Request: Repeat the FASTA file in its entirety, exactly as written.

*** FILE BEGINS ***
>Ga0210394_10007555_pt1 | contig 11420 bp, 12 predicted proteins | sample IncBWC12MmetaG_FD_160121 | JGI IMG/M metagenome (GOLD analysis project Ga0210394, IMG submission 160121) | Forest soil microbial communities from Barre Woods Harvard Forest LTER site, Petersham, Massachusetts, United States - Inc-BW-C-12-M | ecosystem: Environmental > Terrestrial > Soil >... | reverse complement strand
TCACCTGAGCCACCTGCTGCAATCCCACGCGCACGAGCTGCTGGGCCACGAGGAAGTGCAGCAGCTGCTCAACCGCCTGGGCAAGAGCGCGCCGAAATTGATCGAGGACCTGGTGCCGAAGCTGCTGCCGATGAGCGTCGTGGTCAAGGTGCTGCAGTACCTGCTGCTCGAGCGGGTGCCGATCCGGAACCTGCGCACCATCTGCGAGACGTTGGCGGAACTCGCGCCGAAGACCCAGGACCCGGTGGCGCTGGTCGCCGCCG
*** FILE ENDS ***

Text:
>Ga0210394_10007555_pt1 | contig 11420 bp, 12 predicted proteins | sample IncBWC12MmetaG_FD_160121 | JGI IMG/M metagenome (GOLD analysis project Ga0210394, IMG submission 160121) | Forest soil microbial communities from Barre Woods Harvard Forest LTER site, Petersham, Massachusetts, United States - Inc-BW-C-12-M | ecosystem: Environmental > Terrestrial > Soil >... | reverse complement strand
TCACCTGAGCCACCTGCTGCAATCCCACGCGCACGAGCTGCTGGGCCACGAGGAAGTGCAGCAGCTGCTCAACCGCCTGGGCAAGAGCGCGCCGAAATTGATCGAGGACCTGGTGCCGAAGCTGCTGCCGATGAGCGTCGTGGTCAAGGTGCTGCAGTACCTGCTGCTCGAGCGGGTGCCGATCCGGAACCTGCGCACCATCTGCGAGACGTTGGCGGAACTCGCGCCGAAGACCCAGGACCCGGTGGCGCTGGTCGCCGCCG